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Study,Jun/20: Trends in Gabapentinoid Prescribing, Co-Prescribing Opioids/Benzos


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The full title of this UK study is "Trends in Gabapentinoid Prescribing, Co-Prescribing of Opioids and Benzodiazepines, and Associated Deaths in Scotland".






Background: Gabapentinoid drugs (gabapentin and pregabalin) are effective in neuropathic pain, which has a prevalence of ∼7%. Concerns about increased prescribing have implications for patient safety, misuse, and diversion. Drug-related deaths (DRDs) have increased and toxicology often implicates gabapentinoids. We studied national and regional prescribing rates (2006-2016) and identified associated sociodemographic factors, co-prescriptions and mortality, including DRDs.


Methods: National data from the Information Service Division, NHS Scotland were analysed for prescribing, sociodemographic, and mortality data from the Health Informatics Centre, University of Dundee. DRDs in which gabapentinoids were implicated were identified from National Records of Scotland and Tayside Drug Death Databases.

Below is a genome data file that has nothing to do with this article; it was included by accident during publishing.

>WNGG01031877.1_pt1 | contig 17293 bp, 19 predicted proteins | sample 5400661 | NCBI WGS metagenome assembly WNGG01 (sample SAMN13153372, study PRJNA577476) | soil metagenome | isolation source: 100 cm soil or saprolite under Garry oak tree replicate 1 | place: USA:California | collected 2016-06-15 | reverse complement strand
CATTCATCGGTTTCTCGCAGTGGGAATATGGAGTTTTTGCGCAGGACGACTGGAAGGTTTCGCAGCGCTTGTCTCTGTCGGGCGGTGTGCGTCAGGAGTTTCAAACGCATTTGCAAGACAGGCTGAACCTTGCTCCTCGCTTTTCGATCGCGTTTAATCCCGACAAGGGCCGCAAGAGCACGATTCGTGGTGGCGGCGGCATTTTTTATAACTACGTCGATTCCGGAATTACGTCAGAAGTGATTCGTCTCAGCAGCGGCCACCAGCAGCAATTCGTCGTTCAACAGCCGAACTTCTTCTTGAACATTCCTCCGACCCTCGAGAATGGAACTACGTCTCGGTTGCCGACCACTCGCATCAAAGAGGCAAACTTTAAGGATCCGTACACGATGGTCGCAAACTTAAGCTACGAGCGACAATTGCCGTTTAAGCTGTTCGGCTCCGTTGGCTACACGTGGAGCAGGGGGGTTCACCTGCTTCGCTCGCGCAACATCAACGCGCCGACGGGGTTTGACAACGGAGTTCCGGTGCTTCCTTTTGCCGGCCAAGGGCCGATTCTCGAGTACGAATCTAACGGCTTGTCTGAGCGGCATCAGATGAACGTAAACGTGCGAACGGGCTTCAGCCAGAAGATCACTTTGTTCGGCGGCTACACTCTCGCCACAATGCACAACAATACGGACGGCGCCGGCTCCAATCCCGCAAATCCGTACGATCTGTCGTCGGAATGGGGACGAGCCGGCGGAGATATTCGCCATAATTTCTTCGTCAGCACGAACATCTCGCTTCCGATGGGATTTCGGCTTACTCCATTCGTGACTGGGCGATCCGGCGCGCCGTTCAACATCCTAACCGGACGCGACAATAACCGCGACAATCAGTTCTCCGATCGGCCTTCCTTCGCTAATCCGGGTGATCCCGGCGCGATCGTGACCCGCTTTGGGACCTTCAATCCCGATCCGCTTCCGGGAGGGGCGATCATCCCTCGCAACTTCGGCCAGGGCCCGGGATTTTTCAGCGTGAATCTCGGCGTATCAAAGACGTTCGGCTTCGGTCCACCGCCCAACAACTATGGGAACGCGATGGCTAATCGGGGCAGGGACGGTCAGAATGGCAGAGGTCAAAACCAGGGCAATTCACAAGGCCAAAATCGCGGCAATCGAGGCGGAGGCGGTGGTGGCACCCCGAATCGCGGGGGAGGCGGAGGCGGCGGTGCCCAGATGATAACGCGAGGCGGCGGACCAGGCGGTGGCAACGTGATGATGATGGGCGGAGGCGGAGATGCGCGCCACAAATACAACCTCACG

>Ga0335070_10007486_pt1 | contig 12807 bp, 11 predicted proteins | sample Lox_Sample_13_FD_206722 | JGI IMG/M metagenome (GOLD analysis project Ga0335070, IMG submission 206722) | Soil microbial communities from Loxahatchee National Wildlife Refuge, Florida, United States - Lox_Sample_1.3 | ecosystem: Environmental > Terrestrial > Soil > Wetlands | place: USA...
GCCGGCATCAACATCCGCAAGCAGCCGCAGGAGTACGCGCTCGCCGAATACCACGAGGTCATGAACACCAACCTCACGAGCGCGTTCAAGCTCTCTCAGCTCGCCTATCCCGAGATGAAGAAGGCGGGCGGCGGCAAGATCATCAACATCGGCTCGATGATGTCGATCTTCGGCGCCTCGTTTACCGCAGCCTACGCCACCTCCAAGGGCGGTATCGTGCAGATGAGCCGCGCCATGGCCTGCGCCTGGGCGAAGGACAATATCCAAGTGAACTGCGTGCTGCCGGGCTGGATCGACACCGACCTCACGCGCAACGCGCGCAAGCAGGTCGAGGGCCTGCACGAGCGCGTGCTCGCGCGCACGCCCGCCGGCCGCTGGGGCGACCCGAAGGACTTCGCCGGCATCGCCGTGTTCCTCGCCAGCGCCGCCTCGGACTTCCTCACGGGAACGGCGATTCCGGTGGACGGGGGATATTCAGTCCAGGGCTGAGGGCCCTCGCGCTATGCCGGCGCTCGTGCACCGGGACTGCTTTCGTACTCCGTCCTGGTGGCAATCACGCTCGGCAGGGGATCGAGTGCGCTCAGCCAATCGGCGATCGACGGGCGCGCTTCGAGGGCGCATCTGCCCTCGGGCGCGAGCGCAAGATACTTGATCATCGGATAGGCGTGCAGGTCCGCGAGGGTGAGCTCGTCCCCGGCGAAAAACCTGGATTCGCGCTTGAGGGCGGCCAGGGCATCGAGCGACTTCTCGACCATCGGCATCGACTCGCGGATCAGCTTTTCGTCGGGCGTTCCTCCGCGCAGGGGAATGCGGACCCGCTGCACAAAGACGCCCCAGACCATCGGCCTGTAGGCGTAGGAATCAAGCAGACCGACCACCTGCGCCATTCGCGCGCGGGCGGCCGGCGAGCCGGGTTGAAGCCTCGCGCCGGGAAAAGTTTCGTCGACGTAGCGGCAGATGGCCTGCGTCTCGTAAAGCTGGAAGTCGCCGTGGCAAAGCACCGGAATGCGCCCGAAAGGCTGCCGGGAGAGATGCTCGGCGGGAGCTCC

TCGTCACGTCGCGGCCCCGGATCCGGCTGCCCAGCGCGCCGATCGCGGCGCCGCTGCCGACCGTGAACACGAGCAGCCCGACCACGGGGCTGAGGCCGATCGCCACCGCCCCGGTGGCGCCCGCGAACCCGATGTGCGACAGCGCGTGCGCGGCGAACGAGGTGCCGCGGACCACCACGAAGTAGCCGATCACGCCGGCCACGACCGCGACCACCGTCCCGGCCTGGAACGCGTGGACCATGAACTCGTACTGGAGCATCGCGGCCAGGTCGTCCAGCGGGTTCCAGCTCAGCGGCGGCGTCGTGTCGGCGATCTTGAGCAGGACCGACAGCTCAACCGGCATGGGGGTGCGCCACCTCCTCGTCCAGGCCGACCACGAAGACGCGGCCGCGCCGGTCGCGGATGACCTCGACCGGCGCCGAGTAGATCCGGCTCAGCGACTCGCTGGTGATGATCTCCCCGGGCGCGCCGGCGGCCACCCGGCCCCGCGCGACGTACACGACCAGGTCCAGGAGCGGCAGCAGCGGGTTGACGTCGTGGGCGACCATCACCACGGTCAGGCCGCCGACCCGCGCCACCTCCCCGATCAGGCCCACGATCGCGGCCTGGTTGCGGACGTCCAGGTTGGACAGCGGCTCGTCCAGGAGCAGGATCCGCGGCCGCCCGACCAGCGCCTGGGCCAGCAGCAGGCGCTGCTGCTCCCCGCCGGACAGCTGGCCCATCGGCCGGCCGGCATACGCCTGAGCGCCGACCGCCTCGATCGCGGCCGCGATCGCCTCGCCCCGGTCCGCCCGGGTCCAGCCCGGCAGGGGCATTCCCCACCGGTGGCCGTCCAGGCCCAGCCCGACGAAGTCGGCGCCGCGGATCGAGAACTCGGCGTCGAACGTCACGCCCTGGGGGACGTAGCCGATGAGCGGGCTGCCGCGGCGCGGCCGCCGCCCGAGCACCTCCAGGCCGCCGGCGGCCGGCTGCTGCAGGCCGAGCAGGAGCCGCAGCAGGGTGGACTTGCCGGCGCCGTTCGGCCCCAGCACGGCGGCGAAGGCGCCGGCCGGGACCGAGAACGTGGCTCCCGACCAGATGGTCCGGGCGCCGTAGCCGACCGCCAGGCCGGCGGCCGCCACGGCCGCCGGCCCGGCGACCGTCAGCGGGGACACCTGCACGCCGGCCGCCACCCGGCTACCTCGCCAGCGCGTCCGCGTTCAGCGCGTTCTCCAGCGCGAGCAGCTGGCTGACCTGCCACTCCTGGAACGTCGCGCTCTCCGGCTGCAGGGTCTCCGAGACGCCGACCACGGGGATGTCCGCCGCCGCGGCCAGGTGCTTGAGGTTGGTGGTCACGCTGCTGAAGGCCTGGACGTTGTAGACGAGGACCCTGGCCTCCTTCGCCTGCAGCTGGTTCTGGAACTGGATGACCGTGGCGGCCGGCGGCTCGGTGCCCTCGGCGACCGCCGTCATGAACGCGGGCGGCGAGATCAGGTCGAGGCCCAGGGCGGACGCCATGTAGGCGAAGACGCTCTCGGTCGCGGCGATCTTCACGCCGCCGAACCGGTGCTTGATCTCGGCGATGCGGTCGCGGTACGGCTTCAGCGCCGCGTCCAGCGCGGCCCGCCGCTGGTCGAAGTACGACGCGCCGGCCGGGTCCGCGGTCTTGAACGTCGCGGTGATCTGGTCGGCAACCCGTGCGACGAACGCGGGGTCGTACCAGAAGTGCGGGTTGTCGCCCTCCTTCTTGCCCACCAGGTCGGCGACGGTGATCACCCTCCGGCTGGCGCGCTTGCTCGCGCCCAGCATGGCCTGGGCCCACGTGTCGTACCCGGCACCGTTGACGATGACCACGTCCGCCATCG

Results: From 2006 to 2016, the number of gabapentin prescriptions in Scotland increased 4-fold (164 630 to 694 293), and pregabalin 16-fold (27 094 to 435 490). In 2016 'recurrent users' (three or more prescriptions) had mean age 58.1 yr, were mostly females (62.5%), and were more likely to live in deprived areas. Of these, 60% were co-prescribed an opioid, benzodiazepine, or both (opioid 49.9%, benzodiazepine 26.8%, both 17.1%). The age-standardised death rate in those prescribed gabapentinoids was double that in the Scottish population (relative risk 2.16, 95% confidence interval 2.08-2.25). Increases in gabapentinoids contributing to cause of DRDs were reported regionally and nationally (gabapentin 23% vs 15%; pregabalin 21% vs 7%). In Tayside, gabapentinoids were implicated in 22 (39%) of DRDs, 17 (77%) of whom had not received a prescription.


Conclusions: Gabapentinoid prescribing has increased dramatically since 2006, as have dangerous co-prescribing and death (including DRDs). Older people, women, and those living in deprived areas were particularly likely to receive prescriptions. Their contribution to DRDs may be more related to illegal use with diversion of prescribed medication.

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